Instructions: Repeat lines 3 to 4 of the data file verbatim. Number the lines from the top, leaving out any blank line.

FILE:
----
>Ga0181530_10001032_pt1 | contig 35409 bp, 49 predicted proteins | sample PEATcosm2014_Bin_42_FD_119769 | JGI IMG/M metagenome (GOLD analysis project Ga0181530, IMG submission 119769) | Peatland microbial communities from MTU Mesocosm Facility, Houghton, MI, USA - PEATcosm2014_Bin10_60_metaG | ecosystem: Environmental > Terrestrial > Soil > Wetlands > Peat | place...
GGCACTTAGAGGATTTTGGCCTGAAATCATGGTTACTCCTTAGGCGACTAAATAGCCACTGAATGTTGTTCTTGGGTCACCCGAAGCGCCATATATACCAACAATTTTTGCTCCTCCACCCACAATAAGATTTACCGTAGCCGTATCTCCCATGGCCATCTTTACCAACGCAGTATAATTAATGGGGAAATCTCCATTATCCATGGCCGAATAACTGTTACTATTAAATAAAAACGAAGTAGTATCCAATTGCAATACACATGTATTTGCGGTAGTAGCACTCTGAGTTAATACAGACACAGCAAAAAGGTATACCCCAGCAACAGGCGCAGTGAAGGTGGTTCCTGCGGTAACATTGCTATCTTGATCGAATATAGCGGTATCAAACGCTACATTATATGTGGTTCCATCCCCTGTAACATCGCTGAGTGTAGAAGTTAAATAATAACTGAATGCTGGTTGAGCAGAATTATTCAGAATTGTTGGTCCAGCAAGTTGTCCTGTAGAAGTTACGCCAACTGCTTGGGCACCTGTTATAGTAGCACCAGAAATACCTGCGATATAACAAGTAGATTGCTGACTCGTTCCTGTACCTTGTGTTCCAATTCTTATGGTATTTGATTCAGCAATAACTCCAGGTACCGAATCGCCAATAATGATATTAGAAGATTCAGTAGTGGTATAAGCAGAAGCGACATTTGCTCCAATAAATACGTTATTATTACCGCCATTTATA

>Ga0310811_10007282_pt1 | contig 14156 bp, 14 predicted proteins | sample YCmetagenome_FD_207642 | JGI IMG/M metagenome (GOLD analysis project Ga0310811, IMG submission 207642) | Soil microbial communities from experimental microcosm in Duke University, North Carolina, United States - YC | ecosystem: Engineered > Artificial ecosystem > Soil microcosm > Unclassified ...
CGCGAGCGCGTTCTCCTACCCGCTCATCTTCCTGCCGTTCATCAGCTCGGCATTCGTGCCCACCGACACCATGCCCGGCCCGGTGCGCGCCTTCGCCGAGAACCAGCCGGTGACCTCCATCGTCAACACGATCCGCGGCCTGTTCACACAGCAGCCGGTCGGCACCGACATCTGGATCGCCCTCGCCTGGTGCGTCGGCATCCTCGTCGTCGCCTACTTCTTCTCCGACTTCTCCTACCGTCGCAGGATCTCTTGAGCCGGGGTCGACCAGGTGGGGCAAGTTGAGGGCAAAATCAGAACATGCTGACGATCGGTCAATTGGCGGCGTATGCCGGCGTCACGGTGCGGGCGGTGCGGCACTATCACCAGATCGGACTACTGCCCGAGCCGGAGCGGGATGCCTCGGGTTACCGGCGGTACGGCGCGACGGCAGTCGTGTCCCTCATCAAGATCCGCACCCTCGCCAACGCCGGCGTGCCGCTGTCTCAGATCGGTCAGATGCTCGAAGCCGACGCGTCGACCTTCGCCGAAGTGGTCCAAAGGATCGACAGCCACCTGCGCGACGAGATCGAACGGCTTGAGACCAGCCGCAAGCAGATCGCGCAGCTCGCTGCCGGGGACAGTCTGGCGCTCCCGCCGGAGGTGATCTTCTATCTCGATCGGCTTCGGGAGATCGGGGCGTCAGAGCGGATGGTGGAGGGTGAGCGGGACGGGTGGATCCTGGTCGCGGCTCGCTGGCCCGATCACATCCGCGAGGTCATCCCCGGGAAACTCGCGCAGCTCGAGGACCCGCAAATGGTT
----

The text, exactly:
>Ga0310811_10007282_pt1 | contig 14156 bp, 14 predicted proteins | sample YCmetagenome_FD_207642 | JGI IMG/M metagenome (GOLD analysis project Ga0310811, IMG submission 207642) | Soil microbial communities from experimental microcosm in Duke University, North Carolina, United States - YC | ecosystem: Engineered > Artificial ecosystem > Soil microcosm > Unclassified ...
CGCGAGCGCGTTCTCCTACCCGCTCATCTTCCTGCCGTTCATCAGCTCGGCATTCGTGCCCACCGACACCATGCCCGGCCCGGTGCGCGCCTTCGCCGAGAACCAGCCGGTGACCTCCATCGTCAACACGATCCGCGGCCTGTTCACACAGCAGCCGGTCGGCACCGACATCTGGATCGCCCTCGCCTGGTGCGTCGGCATCCTCGTCGTCGCCTACTTCTTCTCCGACTTCTCCTACCGTCGCAGGATCTCTTGAGCCGGGGTCGACCAGGTGGGGCAAGTTGAGGGCAAAATCAGAACATGCTGACGATCGGTCAATTGGCGGCGTATGCCGGCGTCACGGTGCGGGCGGTGCGGCACTATCACCAGATCGGACTACTGCCCGAGCCGGAGCGGGATGCCTCGGGTTACCGGCGGTACGGCGCGACGGCAGTCGTGTCCCTCATCAAGATCCGCACCCTCGCCAACGCCGGCGTGCCGCTGTCTCAGATCGGTCAGATGCTCGAAGCCGACGCGTCGACCTTCGCCGAAGTGGTCCAAAGGATCGACAGCCACCTGCGCGACGAGATCGAACGGCTTGAGACCAGCCGCAAGCAGATCGCGCAGCTCGCTGCCGGGGACAGTCTGGCGCTCCCGCCGGAGGTGATCTTCTATCTCGATCGGCTTCGGGAGATCGGGGCGTCAGAGCGGATGGTGGAGGGTGAGCGGGACGGGTGGATCCTGGTCGCGGCTCGCTGGCCCGATCACATCCGCGAGGTCATCCCCGGGAAACTCGCGCAGCTCGAGGACCCGCAAATGGTT